I am a Senior Lecturer in Animal Welfare and Behaviour Science at The Royal Veterinary College, and am interested in animals' sensory perception, their behaviour and communication, the evolution of emotions, and making concrete improvements to animal welfare.

I joined the Animal Welfare Science and Ethics group (previously Centre for Animal Welfare) at the Royal Veterinary College in December 2008, initially to take up a Research Fellowship in Animal Welfare, and I became a Lecturer in October 2010. In 2014, I became Deputy Head of our research group and Leader of the BSc in Biological Sciences (Animal Behaviour, Welfare and Ethics)

I use a combination of experimental and epidemiological techniques to help identify risk factors for abnormal behaviour and poor welfare in diverse captive animals. My aim is to make real-world impact to improve animal welfare, and many of my findings have entered relevant legal guidelines or animal welfare policies internationally. In 2012, I was awarded an early career research prize for scientific contributions towards animal welfare by the Universities Federation for Animal Welfare (UFAW).

My current research themes include: 
  • Laboratory rodent welfare - Much of my research focuses on practical ways to refine the way that animals are used in research, so that their welfare and their normalcy is maximised. Thus far, I have focussed on improving husbandry, because this affects rodents both inside and outside experiments whatever they are being used for, so that as many individuals can benefit as possible.
    My own DPhil aimed to improve husbandry for laboratory rats, including their accounting for their sensory perception, and improving cage-cleaning, bedding use, and handling methods. My PhD students have since included
    Noelia Lopez-Salesansky, who is investigating how common odours in the laboratory environment affect mouse welfare, and Ayu Mazlan (with Prof. Nic Wells), who has been evaluating how identification marking methods affect laboratory mouse welfare and behaviour.

  • Dairy cow welfare - I recently co-supervised Dr Kate Johnson (with Prof. Claire Wathes), who investigated predictors of the excessively high rates of calf mortality from preventable diseases in the UK, and Dr Sophie Collins (with Prof. Christopher Wathes, Dr Nick Bell and Dr Jackie Cardwell), who refinined welfare assessment methods for dairy cows.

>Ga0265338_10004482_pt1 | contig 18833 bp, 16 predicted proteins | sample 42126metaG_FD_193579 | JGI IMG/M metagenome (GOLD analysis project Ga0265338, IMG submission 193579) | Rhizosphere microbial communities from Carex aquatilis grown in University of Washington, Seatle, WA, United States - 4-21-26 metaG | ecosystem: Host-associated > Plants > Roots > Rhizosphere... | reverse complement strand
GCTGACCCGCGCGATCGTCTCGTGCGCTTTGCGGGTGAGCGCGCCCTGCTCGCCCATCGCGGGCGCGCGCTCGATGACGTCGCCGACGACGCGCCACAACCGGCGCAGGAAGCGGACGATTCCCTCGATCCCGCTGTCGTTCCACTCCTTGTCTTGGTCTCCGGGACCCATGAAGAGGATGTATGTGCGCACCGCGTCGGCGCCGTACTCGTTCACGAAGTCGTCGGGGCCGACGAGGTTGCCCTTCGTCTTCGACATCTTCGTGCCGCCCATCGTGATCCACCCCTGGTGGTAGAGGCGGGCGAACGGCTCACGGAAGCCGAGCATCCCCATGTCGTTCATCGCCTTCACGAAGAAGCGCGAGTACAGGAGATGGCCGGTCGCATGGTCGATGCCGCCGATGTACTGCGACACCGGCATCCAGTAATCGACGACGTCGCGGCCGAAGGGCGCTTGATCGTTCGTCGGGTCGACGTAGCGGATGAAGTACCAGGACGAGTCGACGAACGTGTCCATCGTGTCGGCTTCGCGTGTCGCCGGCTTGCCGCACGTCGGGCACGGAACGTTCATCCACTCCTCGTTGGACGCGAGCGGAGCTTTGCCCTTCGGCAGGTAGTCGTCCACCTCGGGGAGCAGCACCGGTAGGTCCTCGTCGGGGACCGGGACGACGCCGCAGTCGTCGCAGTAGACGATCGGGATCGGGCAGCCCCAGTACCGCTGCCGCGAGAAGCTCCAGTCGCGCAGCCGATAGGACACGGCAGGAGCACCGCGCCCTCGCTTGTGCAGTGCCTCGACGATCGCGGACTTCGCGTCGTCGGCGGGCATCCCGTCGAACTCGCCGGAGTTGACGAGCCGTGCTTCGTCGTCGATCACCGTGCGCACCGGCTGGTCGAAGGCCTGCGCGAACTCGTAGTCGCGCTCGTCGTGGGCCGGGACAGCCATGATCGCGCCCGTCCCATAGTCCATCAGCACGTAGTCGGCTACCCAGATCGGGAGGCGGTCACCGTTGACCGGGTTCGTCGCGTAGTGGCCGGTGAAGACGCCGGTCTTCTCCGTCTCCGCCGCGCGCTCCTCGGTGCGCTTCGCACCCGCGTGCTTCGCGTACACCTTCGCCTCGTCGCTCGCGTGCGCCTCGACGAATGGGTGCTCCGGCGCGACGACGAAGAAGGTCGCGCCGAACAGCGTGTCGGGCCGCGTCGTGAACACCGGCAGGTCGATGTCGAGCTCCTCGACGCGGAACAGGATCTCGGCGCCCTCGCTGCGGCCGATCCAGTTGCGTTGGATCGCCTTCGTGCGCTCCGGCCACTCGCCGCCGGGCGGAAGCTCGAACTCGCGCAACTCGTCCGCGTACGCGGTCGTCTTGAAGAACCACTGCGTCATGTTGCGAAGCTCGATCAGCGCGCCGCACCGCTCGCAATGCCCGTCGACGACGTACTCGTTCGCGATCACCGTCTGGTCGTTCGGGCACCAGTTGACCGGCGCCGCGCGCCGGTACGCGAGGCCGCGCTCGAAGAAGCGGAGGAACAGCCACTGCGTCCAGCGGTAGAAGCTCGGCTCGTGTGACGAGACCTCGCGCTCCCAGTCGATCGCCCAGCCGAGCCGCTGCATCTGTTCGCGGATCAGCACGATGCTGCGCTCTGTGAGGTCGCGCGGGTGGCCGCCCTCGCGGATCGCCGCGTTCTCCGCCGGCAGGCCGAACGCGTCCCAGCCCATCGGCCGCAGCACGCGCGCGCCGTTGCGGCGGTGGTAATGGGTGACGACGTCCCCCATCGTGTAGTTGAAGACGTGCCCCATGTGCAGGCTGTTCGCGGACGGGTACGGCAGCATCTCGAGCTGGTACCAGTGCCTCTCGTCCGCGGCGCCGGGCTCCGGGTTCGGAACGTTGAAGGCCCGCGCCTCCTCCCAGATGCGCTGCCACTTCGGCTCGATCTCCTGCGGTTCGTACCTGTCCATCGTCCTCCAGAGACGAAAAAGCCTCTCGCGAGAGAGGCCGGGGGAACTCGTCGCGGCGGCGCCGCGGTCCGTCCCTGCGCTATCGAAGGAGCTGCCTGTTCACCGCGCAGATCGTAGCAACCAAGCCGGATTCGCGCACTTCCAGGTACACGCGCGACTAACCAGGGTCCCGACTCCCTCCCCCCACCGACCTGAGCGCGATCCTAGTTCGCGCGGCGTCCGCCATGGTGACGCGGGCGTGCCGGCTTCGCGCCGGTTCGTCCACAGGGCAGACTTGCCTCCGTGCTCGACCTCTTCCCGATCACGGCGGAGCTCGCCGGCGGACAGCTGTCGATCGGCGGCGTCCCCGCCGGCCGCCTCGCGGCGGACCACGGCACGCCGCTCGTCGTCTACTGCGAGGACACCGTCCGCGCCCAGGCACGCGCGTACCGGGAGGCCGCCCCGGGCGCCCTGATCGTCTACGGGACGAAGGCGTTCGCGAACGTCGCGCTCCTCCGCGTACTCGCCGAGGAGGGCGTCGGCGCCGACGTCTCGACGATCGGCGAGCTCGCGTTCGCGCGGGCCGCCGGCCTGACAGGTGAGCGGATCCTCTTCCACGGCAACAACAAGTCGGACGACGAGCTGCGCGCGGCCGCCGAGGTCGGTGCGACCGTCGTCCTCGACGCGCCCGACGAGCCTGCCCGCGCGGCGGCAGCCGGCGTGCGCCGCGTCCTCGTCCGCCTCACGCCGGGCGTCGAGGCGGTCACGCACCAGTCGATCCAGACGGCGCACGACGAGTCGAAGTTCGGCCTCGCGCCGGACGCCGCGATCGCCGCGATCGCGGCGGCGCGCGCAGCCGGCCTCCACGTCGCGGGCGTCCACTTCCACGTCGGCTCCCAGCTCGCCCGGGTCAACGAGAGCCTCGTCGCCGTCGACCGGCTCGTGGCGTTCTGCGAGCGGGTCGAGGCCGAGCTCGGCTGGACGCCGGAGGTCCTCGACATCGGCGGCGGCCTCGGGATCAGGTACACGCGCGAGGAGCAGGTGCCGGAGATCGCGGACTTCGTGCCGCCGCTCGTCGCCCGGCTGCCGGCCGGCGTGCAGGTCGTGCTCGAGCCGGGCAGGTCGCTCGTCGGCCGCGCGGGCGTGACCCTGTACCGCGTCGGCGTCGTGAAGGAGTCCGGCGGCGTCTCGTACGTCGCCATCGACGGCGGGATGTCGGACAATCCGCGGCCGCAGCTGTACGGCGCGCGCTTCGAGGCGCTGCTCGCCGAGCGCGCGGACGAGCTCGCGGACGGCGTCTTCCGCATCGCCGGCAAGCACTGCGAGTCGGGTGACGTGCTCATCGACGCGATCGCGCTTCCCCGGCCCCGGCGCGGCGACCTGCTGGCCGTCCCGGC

• Companion dog welfare - My research on dogs can be split into two overlapping sub-themes: improving the breeding of healthy dogs, and improving human understanding of canine behaviour.
    My previous PhD student, Rowena Packer, (co-supervised by Anke Hendricks) worked to determine safe limits for the extreme body conformations seen in some domestic dogs. In particular, we found that dogs with longer backs and shorter legs have an increased risk of slipped discs, and those with shorter muzzles are disproportionately more prone to a debilitating obstructive breathing disorder and painful eye ulcers. Since then, my Masters in Research students Sara Cibellis and Monica Anghaei, have researched the effects of the breathing obstructive syndrome on dog physiology and behaviour, discovering at what severity it really starts to impact on canine quality of life. This will help breeders and owners to select for healthier, happier dogs.
    Examples of research into understanding canine behaviour have so far included a study into the implications of seemingly funny tail-chasing behaviour for dog welfare - sometimes it is playful, but if persistent, it can indicate some serious conditions that people rarely recognize. Also, with Siobhan Abeyesinghe and Holger Volk, I co-supervised Emma Buckland's PhD investigating objective and subjective indicators of positive welfare in dogs, which revealed the complexity of canine signalling and raised many questions

  • Welfare of exotic animals - I lead a number of Masters and other projects that aim to improve welfare in diverse other species. For example, Mhairi Flemming identified behavioural signs of highly prevalent dental pain in Sunbears; Graham Duggan revealed the importance of providing browse to zoo giraffes, even at night, to reduce their abnormal behaviour; and Pamela Shields, Jamie Enright and Bianca MacCallum have worked with me to improve the housing and veterinary care of pet rabbits.
  • During my post-doctoral project at the University of Bristol I investigated the welfare of working equids (horses, mules and donkeys) in developing countries, using a variety of epidemiological techniques. The work was funded by The Brooke Hospital for Animals, and my research group at Bristol was headed by Dr Becky Whay.

    My DPhil, which was awarded in 2006, was in the Animal Behaviour Research Group at the University of Oxford. My project was aimed at discovering how to improve the conditions that laboratory rats are kept in, and it was funded by the UK Home Office. My supervisor was Prof. Georgia Mason, Canada Research Chair in (Food) Animal Welfare at the University of Guelph.

    I completed an M.Sc. in Applied Animal Behaviour and Welfare at the University of Edinburgh, where my dissertation was on coping and aggression in pigs, and a B.A. in Biological Sciences at the University of Oxford. I am also interested in animal cognition, tying in with my husband, Alex Weir's Research.